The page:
The OAIC determination highlighted the lack of transparency around Clearview AI’s collection practices, the monetisation of individuals’ data for a purpose entirely outside reasonable expectations, and the risk of adversity to people whose images are included in their database.

The Australian Information Commissioner determined that the Australian Federal Police (AFP) failed to comply with its privacy obligations in using the Clearview AI facial recognition tool. Commissioner Falk found the AFP failed to complete a privacy impact assessment before using the tool, in breach of the Australian Government Agencies Privacy Code, which requires a privacy impact assessment for all high privacy risk projects. The Commissioner also found the AFP failed to take reasonable steps to implement practices, procedures and systems in relation to its use of Clearview AI to ensure it complied with the code.

We also have an ongoing investigation into the personal information handling practices of Bunnings and Kmart, focusing on their use of facial recognition technology. I am hopeful of being able to update the public on the status of that investigation in the coming months.

Looking ahead – Privacy Act reforms

Australia’s privacy legislation, written more than three decades ago, has struggled to keep pace with advancements in technology, such as some of the technologies we are seeing today that involve one-to-many uses of biometric information.

Privacy law reform is urgently needed.

The federal Attorney-General shared earlier this month that at the request of the Prime Minister, he will bring forward legislation in August to overhaul the Privacy Act.

Privacy law reform will up the standards for consent, bring into scope a larger subset of the Australian economy, and expands the powers of the OAIC to enforce privacy law.

A change that we see as the new keystone of the Australian privacy framework is a ‘fair and reasonable’ test, which would prevent organisations from using consent as a shield for bad privacy practices, and require them to consider a range of factors, including whether the impact on privacy is proportionate to the benefit gained.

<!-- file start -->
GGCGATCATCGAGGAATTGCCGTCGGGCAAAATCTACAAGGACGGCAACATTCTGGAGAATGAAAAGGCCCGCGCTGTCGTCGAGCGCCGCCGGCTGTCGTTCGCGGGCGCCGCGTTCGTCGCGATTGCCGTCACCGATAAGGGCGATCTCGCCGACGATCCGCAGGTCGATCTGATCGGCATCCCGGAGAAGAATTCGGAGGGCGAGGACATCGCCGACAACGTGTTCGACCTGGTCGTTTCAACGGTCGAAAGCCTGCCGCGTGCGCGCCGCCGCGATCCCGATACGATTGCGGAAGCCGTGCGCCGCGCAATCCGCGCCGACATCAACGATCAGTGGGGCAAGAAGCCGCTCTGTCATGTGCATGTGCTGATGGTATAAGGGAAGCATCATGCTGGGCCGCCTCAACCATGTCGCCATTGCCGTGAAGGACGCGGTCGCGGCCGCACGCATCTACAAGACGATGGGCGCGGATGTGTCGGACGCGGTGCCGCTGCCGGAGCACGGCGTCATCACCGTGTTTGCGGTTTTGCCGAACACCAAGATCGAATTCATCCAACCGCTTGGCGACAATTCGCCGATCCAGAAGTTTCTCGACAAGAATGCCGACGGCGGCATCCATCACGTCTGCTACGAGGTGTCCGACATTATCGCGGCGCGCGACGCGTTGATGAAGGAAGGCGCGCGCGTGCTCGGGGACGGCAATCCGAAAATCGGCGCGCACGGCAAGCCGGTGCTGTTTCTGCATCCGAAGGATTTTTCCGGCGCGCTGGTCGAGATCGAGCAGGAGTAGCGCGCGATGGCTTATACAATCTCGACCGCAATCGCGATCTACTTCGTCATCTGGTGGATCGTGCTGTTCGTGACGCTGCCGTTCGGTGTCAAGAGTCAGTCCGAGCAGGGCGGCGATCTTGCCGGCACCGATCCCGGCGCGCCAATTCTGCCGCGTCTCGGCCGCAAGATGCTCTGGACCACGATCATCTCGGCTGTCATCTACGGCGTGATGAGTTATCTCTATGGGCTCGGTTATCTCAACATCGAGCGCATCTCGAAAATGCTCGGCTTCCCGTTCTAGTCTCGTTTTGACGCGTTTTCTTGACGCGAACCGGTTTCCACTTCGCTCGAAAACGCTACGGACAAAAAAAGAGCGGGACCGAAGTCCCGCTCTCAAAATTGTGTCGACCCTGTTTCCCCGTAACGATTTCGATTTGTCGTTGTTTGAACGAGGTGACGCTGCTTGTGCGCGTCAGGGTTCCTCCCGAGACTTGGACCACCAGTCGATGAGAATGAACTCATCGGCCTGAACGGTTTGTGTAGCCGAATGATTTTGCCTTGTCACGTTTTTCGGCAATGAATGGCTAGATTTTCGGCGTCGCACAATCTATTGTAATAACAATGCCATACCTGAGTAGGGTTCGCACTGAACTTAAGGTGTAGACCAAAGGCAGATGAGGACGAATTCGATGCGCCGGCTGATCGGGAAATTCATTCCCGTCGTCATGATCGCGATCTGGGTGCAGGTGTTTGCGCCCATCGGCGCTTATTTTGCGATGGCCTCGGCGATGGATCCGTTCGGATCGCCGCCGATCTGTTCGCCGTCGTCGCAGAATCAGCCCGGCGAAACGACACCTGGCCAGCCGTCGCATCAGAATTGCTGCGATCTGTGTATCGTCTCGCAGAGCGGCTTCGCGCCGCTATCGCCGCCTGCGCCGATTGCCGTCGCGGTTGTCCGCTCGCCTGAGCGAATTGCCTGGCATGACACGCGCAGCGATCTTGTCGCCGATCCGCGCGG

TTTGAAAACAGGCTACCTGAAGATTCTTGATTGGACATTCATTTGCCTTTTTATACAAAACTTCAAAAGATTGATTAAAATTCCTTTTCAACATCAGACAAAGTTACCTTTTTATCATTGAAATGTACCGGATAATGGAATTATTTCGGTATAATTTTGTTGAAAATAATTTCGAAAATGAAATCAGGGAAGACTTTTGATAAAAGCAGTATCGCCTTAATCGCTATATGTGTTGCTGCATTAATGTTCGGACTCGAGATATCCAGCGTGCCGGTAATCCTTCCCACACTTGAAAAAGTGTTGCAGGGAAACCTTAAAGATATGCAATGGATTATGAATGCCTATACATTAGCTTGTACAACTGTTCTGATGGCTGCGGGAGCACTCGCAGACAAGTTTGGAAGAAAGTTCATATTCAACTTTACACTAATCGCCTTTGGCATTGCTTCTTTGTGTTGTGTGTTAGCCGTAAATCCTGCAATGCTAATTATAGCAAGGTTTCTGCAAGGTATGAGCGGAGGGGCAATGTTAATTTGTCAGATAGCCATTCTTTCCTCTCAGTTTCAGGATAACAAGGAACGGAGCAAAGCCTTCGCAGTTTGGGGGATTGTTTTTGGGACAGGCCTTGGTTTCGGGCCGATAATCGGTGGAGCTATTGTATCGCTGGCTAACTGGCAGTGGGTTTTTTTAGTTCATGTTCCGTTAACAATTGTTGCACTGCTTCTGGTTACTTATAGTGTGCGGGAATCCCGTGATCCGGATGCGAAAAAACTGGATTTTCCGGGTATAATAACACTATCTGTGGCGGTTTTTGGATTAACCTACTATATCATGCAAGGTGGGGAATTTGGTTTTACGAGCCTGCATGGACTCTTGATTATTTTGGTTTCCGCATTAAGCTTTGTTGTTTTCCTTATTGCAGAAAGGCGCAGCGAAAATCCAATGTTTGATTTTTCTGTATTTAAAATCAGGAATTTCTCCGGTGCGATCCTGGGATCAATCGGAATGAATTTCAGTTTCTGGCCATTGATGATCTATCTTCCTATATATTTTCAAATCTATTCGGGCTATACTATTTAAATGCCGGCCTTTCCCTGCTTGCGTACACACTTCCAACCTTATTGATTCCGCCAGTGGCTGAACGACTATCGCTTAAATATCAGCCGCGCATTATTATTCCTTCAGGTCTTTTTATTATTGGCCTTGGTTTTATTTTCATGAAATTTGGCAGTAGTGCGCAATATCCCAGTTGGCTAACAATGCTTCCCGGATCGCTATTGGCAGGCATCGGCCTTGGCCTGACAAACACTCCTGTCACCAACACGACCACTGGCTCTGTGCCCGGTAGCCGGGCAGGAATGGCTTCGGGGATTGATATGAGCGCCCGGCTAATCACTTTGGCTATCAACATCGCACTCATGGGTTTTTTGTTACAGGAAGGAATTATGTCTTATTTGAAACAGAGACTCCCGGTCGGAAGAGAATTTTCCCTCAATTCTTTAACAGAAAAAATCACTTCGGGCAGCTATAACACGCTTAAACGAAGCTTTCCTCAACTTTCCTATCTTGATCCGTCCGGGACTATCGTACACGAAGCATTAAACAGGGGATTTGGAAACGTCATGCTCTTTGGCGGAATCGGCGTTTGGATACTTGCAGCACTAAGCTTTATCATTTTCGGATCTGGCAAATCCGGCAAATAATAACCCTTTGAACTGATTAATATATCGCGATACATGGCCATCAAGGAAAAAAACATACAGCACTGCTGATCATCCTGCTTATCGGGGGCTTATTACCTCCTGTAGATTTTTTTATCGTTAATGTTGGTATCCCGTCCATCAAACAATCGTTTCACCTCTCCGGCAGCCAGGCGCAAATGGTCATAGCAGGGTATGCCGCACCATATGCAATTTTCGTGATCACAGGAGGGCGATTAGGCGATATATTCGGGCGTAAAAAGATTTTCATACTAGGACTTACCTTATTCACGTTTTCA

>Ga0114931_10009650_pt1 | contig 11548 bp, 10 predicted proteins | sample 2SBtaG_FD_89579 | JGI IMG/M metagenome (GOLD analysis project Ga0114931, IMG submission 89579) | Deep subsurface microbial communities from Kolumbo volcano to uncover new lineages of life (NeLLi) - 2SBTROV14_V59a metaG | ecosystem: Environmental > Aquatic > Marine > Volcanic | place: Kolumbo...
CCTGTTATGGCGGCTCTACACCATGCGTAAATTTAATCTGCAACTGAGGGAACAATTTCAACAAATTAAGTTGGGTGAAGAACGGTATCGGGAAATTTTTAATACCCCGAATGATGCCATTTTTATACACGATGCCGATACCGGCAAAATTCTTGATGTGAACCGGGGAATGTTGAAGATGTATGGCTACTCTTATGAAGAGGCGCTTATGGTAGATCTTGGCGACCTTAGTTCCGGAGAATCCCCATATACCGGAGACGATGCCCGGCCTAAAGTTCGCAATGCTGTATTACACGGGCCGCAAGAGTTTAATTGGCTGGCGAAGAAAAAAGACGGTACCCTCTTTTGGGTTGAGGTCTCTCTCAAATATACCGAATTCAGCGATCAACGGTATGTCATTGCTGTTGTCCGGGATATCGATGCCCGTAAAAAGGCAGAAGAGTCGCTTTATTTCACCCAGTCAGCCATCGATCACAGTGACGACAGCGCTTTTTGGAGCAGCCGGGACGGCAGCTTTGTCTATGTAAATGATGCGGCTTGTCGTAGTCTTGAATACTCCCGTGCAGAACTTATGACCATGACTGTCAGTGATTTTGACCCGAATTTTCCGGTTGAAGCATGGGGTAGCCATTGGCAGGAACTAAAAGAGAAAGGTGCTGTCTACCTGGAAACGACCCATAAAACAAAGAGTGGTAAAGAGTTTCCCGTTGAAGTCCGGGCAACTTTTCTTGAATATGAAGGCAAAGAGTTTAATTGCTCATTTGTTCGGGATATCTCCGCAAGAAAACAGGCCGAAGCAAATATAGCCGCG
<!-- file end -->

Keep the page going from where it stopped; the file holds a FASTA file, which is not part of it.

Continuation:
Also of note for the biometrics sector are reforms around consent management and data deletion and retention.

Biometric templates and biometric information used for the purpose of automated biometric verification or biometric identification are categories of sensitive information. Given the greater privacy risk associated with sensitive information, organisations generally need to seek express consent from an individual before handling this kind of information.

The proposals to define consent to provide that it must be voluntary, informed, current, specific and unambiguous, and to expressly recognise the ability to withdraw consent in an easily accessible manner will be highly relevant to the industry.

The government agreed in principle that organisations should be required to establish their own maximum and minimum retention periods for personal information they hold, and specify these retention periods in privacy policies.

Retention periods will need to take into account the type, sensitivity and purpose of the information being retained, as well as organisational needs and any obligations under other legal frameworks.

Data retention periods will be something for biometric providers to carefully consider, particularly given the role biometrics play in verification to access accounts.

Privacy at the forefront of Digital ID scheme